Using Linqpad to Query Amazon Redshift Database Clusters

Looking for a quick and easy way to query an Amazon Redshift Database Cluster? I was and the first place I turned was to my favorite tool for this kind of thing, Linqpad. I was a bit dismayed to find that none has developed, that I could find, a Linqpad database driver for Redshift. Small note, there are a few Postresql options and Redshift is supposed to be Postresql compatible however, none of them seemed to work for Redshift.

Giving credit to the author of this article  describing the use of Linqpad for connections to MS Access, I made a few few tweaks and boom, I have a working way to connect to and query Redshift. So in the pay it forward spirit, I thought I'd share.

// (1) Copy and paste this entire block of code into a Linqpad query window, no connection needed, and change language to C# Statement(s).
// (2) To use the .NET ODBC assembly, you'll have to press F4 then click on the "Additional Namespace Imports" tab. Add "System.Data.Odbc",
//     no quotes, on a single line and click OK.
// (3) Install the x86 Amazon Redshift ODBC Driver ( The 
//     x64 driver does not work
// (4) Update the query settings.

// ************************************************ Update Settings Below ************************************************
string endpoint = "";
string database = "";
string user = "";
string pass = "";
string port = ""; //Default is 5493

string table = "";
string query = "SELECT * FROM " + table; //Optionally Update Query
// ************************************************ End Update Settings Section ************************************************

// ************************************************ Do Not Modify Below ************************************************
string connectionString = "Driver={Amazon Redshift (x86)}; Server="+endpoint+"; Database="+database+"; UID="+user+"; PWD="+pass+"; Port="+port;

using(OdbcConnection connection = new OdbcConnection(connectionString))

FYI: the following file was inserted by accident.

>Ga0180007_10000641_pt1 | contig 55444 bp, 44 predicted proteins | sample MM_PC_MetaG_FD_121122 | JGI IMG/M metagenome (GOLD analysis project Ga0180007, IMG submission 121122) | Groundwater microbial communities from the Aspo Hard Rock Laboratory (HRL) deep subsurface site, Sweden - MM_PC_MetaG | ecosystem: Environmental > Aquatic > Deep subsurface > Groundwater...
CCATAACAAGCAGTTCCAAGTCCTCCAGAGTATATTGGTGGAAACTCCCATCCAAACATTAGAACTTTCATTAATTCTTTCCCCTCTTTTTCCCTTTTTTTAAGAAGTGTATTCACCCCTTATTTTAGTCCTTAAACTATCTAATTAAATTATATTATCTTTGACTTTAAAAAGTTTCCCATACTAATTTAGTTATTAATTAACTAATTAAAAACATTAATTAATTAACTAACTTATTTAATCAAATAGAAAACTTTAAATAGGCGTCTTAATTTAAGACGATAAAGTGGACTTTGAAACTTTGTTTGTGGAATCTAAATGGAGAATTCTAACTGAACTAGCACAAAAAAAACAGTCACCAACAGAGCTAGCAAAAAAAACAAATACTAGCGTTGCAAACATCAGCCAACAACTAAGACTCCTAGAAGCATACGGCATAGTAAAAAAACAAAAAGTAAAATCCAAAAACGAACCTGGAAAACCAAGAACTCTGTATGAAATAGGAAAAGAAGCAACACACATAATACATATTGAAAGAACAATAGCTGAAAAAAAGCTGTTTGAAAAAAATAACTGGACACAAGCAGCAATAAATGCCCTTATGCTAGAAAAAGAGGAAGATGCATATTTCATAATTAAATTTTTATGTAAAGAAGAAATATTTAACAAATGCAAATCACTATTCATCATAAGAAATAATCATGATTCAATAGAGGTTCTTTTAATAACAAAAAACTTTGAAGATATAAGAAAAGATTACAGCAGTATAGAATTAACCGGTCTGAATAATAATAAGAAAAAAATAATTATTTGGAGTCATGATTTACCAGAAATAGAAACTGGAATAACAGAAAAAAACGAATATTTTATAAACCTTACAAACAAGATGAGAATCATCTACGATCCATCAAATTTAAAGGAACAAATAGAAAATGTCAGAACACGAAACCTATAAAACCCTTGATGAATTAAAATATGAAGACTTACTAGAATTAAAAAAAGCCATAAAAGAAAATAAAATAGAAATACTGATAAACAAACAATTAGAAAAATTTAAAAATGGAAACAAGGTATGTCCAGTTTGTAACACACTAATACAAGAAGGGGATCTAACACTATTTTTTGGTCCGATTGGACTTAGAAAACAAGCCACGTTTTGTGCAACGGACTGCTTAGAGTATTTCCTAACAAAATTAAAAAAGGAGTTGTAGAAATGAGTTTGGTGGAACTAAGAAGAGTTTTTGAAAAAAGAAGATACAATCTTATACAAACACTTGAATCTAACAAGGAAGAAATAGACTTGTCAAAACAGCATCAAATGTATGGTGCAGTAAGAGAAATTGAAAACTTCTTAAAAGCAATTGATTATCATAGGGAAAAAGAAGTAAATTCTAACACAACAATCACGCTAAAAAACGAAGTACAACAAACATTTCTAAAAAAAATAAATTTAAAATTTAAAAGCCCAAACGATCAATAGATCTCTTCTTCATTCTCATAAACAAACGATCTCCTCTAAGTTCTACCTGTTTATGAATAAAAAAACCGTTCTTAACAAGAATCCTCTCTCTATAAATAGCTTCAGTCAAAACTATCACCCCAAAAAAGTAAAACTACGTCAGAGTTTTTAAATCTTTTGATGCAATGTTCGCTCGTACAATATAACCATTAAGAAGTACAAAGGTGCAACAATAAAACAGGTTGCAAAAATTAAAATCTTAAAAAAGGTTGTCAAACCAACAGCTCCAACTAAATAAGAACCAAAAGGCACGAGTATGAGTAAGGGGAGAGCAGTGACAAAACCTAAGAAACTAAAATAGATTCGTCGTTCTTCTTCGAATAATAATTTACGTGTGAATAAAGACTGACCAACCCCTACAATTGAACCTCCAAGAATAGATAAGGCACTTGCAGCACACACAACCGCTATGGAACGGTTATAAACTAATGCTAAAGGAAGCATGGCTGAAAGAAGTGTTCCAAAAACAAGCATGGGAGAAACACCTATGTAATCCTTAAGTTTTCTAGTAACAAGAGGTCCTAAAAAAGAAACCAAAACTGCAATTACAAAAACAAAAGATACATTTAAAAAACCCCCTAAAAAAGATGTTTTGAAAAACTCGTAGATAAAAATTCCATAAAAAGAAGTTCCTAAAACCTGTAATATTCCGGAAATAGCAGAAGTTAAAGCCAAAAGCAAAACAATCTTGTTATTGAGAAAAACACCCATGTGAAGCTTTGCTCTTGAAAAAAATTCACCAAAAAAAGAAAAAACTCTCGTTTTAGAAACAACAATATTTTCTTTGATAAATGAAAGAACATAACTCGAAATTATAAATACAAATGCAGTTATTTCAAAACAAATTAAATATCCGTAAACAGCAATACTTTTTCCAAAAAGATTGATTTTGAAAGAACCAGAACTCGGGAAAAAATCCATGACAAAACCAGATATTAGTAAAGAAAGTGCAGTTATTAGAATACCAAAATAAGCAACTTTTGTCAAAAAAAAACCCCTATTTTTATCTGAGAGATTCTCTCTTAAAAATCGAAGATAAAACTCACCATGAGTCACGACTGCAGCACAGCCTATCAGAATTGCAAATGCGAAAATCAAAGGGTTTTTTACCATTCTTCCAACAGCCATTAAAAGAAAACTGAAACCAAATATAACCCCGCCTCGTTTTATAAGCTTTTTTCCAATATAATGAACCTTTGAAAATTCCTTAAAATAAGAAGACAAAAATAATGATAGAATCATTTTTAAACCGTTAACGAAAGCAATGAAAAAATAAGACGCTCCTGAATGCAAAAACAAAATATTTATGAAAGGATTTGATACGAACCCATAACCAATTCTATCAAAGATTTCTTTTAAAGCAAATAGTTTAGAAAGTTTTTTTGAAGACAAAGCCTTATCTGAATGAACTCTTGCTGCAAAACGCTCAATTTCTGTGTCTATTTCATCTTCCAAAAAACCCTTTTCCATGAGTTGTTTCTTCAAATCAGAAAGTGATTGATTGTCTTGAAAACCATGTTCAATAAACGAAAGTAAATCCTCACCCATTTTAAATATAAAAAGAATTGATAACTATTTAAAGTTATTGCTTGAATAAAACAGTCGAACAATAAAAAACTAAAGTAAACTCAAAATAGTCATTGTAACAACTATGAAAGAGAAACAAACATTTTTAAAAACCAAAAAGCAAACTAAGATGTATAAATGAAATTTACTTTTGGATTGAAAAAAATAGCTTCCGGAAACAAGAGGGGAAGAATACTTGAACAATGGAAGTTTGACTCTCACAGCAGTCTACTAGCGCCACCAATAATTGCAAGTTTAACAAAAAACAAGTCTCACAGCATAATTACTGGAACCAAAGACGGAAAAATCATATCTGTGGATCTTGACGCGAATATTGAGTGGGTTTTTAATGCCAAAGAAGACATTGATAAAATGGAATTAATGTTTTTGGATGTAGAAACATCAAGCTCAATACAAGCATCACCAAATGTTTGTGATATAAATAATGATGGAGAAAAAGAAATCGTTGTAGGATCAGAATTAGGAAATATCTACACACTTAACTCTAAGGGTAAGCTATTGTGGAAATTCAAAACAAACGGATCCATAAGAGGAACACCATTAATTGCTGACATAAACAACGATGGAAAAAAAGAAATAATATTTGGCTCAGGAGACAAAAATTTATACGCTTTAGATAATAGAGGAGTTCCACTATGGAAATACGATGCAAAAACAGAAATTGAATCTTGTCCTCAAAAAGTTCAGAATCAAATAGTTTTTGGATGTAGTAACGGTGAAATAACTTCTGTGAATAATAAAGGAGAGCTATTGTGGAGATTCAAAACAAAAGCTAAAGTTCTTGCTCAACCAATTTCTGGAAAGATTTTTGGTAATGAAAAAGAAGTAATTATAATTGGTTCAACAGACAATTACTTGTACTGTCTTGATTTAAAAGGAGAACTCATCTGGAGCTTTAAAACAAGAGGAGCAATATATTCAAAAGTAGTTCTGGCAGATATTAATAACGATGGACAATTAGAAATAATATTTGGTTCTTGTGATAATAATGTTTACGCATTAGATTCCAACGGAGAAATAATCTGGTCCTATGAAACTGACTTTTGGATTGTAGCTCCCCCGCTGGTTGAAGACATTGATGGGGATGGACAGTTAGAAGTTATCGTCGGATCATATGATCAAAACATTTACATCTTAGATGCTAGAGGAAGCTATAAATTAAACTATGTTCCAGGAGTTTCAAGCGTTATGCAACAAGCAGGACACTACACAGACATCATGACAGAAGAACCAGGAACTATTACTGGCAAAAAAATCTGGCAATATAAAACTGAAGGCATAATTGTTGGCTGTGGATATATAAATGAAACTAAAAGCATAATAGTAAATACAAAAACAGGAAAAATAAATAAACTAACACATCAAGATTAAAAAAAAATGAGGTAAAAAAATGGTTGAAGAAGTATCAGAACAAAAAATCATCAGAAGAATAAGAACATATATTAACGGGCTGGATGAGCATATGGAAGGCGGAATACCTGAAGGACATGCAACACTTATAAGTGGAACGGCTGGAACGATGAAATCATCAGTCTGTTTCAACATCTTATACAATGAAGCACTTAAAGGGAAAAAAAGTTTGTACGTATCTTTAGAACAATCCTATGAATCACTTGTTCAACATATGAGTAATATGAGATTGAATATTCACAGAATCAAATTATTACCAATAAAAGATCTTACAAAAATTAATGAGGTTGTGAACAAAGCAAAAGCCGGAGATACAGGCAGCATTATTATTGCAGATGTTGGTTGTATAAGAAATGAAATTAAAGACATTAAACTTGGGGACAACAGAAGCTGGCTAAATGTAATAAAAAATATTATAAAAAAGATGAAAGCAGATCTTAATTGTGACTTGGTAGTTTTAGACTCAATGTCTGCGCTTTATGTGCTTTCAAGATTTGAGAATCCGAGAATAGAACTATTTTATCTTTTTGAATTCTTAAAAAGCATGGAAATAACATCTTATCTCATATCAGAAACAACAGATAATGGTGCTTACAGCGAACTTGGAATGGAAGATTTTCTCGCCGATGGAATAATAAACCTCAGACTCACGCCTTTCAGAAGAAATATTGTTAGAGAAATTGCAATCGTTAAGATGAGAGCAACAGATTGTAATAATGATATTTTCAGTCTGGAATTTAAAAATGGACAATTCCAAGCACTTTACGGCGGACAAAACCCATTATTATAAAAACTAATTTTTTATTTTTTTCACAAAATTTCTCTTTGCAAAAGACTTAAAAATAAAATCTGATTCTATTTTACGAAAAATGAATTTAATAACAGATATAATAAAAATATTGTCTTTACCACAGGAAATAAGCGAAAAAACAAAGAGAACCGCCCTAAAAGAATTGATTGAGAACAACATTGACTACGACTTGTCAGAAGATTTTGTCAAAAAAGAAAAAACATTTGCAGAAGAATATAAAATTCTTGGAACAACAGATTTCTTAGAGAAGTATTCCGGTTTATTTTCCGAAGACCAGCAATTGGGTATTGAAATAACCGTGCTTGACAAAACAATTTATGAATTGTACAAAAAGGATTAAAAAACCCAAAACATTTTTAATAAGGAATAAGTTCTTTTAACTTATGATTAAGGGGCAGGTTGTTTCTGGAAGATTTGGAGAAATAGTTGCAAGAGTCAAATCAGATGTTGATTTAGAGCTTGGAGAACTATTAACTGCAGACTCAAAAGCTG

Console.WriteLine("Connecting to ["+connectionString+"]");
  Console.WriteLine("Executing query ["+query+"]");
  if (query.StartsWith("SELECT", StringComparison.OrdinalIgnoreCase))
   using (OdbcDataAdapter adapter = new OdbcDataAdapter(query, connection))
    DataSet data = new DataSet();
    adapter.Fill(data, table);
    Console.WriteLine("Found ["+data.Tables[0].Rows.Count+"] rows");
   using (OdbcCommand command = new OdbcCommand(query, connection))
    var impactedRows = command.ExecuteNonQuery();
    Console.WriteLine("["+impactedRows+"] rows impacted");
 catch (Exception ex)
// ************************************************ End Do Not Modify Section ************************************************

NOTICE: All thoughts/statements in this article are mine alone and do not represent those of Amazon or Amazon Web services. All referenced AWS services and service names are the property of AWS. Although I have made every effort to ensure that the information in this article was correct at writing, I do not assume and hereby disclaim any liability to any party for any loss, damage, or disruption caused by errors or omissions, whether such errors or omissions result from negligence, accident, or any other cause.